I went to a meetup event to hear David Jackson speak on what he’s learned about building websites as the owner and founder of Tekkii. It was validating to hear someone who I never meet before, making the same suggestions as we do for digital marketing. The bonus was a handfull of new SEO terms and websites to learn more.
A website serves the customer before they get into the store.
Is your website an asset?
A website can build trust with your customers by selecting the right fonts, colors, images, and words. For example, imagine how safe you would feel signing a legal contract in Comic Sans?
When creating content for your website it’s important to think about what makes your store unique, what is it REALLY good at? This expertise shows a customer your store brand is not only safe enough to provide food for their family, but also safe enough to share their contact info.
Figuring out your concept is more important than choosing which web provider to use. It’s easy to change web providers, but flimsy content doesn’t generate enough trust for customers to visit your store.
The home page is the most important. The hero image has 2/10 of a second to get someone’s attention. Put the one thing you would say about your store if you could only say one thing. How is your store perceived? If your store was on highway 66, what would you do to get people to stop and visit your store? Don’t use too much text just headings, and pictures. Put easy to find contact info at the top and bottom. No stock photos, instead use nice photos of your employees.
Hero home page content: Show a problem or the solution your store can provide for your customers. Showing a solution tends to win A/B testing. For example, for online ordering/curbside service show how time spent is now saved with a kitchen timer? Then show good looking meals on a plate.
Content a website should have
• Testimonials: use Schema Markup for star ratings with your testimonials, then the stars will also show up in your Rich Snippets.
• Feature Video: skip the cost to produce a slick video, store’s can create authenticity by just using a phone. Google is looking for user signals like time spent on-page. Videos increase the time spent on a page which decreases your site’s bounce rate. RankBrain tends to rank big brands like Amazon over small businesses. To compete, a small business can produce a video on a specialized cooking task, where there is currently only a text tutorial. Over time, more food brands, chefs, and foodies will be encouraged to link to your content, so your rank will go up. Beware, a low bounce rate is hard to get with a one-page website.
• Call to Action: usually shows the text “Learn More!” or “Go, Register Now!” on a button with a link and an arrow.
• Site Map: then make sure and get it verified on Google Search Console.
Three parts of a website
1. Home Page
2. Inside Pages: make one page for each service your store provides. Put a different title on each page. How much content per page? Look at your competition, do a little more.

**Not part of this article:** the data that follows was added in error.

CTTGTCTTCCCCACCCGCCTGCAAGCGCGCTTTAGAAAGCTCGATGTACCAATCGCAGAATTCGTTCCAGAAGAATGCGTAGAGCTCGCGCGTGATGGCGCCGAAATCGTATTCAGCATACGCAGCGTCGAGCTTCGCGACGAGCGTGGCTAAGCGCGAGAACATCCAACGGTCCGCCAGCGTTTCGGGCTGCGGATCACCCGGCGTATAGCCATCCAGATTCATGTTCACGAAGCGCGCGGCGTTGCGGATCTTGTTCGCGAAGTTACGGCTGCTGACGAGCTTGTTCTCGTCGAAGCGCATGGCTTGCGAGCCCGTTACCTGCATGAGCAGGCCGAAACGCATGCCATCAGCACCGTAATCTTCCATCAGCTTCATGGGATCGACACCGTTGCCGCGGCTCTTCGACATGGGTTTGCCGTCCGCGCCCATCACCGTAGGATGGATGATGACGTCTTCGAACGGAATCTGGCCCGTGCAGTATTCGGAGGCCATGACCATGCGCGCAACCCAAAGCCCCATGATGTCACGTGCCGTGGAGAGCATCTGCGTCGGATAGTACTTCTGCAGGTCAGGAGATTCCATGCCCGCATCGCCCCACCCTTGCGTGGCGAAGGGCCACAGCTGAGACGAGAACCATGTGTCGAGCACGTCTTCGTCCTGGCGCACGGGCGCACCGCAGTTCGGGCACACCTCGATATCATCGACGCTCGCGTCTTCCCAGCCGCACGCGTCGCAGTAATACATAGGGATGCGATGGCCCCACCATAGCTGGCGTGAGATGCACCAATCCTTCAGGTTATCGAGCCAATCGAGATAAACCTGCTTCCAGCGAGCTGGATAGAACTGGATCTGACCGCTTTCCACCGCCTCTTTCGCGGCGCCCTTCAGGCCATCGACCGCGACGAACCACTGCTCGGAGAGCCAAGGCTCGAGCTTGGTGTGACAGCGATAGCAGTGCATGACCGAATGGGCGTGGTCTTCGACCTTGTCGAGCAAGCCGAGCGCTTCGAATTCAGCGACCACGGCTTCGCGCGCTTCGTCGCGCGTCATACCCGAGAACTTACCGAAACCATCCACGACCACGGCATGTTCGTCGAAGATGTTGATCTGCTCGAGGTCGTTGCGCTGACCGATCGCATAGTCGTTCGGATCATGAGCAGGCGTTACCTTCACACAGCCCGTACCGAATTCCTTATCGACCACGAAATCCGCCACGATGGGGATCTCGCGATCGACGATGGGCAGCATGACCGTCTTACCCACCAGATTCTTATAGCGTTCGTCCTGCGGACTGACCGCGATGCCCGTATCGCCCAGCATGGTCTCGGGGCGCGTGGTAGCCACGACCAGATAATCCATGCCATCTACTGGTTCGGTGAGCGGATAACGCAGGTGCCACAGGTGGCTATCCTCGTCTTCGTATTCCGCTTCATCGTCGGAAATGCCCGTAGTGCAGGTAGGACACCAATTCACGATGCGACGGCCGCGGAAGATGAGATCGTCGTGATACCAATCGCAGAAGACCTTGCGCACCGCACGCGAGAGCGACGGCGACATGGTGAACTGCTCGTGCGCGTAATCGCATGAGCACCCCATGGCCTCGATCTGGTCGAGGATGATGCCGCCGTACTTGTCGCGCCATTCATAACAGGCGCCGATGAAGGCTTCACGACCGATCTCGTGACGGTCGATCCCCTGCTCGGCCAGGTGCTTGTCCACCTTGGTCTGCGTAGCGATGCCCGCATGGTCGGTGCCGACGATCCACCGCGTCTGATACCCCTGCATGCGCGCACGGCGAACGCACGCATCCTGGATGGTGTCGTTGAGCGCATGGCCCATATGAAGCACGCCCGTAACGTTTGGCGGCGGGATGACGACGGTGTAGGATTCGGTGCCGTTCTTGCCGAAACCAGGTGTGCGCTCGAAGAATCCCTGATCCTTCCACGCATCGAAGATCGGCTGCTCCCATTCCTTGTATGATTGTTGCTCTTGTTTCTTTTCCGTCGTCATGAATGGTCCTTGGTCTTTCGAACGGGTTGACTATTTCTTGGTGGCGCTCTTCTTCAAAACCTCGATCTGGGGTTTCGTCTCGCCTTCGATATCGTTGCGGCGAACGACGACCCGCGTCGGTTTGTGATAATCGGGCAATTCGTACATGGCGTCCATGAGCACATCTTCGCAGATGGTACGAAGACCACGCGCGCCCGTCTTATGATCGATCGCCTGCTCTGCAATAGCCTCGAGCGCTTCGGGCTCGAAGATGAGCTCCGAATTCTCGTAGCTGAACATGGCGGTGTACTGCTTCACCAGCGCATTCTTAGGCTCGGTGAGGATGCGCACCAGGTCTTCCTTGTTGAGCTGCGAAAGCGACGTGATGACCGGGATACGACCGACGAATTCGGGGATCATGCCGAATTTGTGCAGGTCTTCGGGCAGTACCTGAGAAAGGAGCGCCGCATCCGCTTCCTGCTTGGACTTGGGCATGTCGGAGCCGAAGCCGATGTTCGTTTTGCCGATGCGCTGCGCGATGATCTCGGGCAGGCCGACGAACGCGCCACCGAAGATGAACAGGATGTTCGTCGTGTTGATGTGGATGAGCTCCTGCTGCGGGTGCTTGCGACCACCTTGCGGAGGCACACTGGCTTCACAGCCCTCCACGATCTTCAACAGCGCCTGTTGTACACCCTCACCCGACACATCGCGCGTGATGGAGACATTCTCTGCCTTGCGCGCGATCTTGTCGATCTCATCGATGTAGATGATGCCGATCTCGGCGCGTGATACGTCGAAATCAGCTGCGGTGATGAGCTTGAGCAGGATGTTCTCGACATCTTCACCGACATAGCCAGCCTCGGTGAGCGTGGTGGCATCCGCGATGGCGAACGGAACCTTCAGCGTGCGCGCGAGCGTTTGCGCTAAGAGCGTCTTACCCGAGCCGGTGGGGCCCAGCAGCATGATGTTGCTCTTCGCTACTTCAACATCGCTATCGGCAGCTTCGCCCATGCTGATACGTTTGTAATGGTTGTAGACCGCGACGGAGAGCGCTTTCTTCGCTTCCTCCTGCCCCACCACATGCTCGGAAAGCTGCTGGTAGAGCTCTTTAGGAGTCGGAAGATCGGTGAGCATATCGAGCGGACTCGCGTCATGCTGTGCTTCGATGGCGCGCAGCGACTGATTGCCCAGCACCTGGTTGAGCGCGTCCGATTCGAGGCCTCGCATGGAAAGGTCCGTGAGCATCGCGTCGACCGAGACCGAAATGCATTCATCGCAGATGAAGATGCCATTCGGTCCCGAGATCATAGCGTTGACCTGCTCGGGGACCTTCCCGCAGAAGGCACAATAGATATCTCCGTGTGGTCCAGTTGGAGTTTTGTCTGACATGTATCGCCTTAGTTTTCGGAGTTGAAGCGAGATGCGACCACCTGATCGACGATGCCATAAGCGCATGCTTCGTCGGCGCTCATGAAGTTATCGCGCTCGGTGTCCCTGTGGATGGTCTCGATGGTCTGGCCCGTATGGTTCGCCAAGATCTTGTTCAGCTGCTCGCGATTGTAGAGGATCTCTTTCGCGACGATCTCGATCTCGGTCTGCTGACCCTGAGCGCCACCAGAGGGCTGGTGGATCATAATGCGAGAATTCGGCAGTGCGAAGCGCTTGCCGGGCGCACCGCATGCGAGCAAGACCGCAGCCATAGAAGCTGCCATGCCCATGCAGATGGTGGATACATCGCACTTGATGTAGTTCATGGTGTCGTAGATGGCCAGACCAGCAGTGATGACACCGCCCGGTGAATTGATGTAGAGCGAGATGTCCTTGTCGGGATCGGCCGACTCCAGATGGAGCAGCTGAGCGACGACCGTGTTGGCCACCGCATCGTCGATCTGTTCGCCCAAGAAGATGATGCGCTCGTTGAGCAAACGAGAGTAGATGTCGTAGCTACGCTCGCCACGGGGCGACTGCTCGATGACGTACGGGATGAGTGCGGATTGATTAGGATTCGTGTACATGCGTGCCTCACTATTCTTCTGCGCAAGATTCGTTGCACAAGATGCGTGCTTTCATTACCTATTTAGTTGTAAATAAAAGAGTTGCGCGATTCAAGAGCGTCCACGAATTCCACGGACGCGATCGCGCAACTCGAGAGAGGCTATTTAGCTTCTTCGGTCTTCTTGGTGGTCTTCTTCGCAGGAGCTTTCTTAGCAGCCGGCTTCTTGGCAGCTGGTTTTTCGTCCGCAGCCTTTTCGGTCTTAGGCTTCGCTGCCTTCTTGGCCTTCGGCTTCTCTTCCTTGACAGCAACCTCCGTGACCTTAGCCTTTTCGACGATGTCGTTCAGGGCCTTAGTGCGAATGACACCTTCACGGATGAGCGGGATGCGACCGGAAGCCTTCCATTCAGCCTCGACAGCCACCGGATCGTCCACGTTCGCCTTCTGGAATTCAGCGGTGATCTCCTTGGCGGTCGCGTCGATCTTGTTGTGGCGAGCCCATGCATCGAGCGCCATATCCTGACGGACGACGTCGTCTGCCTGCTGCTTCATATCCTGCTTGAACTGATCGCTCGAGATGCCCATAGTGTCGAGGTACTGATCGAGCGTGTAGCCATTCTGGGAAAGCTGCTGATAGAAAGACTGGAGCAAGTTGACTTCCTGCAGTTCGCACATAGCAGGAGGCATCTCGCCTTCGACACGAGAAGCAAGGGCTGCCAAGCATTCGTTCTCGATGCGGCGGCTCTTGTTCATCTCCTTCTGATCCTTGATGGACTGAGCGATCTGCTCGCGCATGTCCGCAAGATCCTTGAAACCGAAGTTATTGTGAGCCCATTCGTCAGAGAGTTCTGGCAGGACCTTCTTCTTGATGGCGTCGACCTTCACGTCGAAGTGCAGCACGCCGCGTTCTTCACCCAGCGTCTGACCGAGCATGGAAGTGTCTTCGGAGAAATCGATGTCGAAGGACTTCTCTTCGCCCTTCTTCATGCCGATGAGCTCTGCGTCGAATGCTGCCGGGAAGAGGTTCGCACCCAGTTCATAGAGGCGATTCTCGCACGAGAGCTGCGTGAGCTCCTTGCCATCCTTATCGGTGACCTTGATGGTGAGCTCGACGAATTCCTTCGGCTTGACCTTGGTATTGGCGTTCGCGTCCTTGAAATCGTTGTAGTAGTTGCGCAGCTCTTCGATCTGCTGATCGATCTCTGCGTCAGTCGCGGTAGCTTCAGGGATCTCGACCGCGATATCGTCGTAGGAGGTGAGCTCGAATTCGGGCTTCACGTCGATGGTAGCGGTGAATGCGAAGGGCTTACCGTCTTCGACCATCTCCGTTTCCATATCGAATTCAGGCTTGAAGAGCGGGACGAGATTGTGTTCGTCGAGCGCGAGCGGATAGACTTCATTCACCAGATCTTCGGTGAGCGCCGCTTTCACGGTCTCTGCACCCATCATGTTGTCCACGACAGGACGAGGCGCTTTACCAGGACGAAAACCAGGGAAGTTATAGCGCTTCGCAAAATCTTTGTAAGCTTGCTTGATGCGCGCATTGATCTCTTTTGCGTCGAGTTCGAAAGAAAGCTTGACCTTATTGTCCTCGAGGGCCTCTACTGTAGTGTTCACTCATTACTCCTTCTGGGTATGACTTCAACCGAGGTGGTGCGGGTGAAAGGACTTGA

3. Outside Sites/Directories: set up social media accounts for presence (Twitter, Facebook, Instagram, and YouTube). However, in the beginning, only focus on one to post on. Posts are best when they come from internal employees. Set up your store location on Google my Business and your website on Google Search Console. Make sure to not get deindexed or penalized on google search console. Google my Business is more important now than it was in the past because it’s data ranking has gone up with past algorithm updates. Consider setting up your store in Whitespark which has more strength in cities. Keep in mind it typically takes 6 months to get your site ranked and up to one year indexed.
A store can also test their site using pleper.com to find and review links. A good rule of thumb is no more than 10 links.
Yelp has been known to be picky about reviews and takes them down often. Ask customers to use SiteJabber instead. When you get a bad comment from anywhere online, respond and try to fix it quickly.
Google is looking for user engagement which is any way that a visitor to any of your digital properties takes action on that platform instead of browsing passively or exiting immediately to find a better source of information.
Towards the end of David’s presentation, he became more serious maybe a bit somber. I could tell his advice, “Stick to the process with consistency. Over time your business will grow” is something he believes and has experienced. David mentioned what it was like starting his business. He said they tried lots of different ideas, and the ones that had results, they kept doing. He also suggested to look up:
Miles Beckler: The 90 Day Content Marketing Challenge.
- Decide which medium is best for you based on your talents. If your not camera shy try video if you like to write try a blog. If you like to talk, try a podcast.
- Publish one item per day for the next 90 consecutive days.
Most people like to stay in “research” mode too long. This challenge helps get you out of that rut and start creating content.
The challenge is tough in the beginning. Then it gets easier, then it becomes fun because it’s about your passion. The most exciting part is watching your audience grow. Consider customer service problems/solutions you have encountered over the years. Then think about what you can gain by sharing your experience with several customers!
If you consistently put great content out on the web over a period of time, more people will anticipate the next post, then Google will notice and prioritize your account. Remember, “Google is looking for engagement.”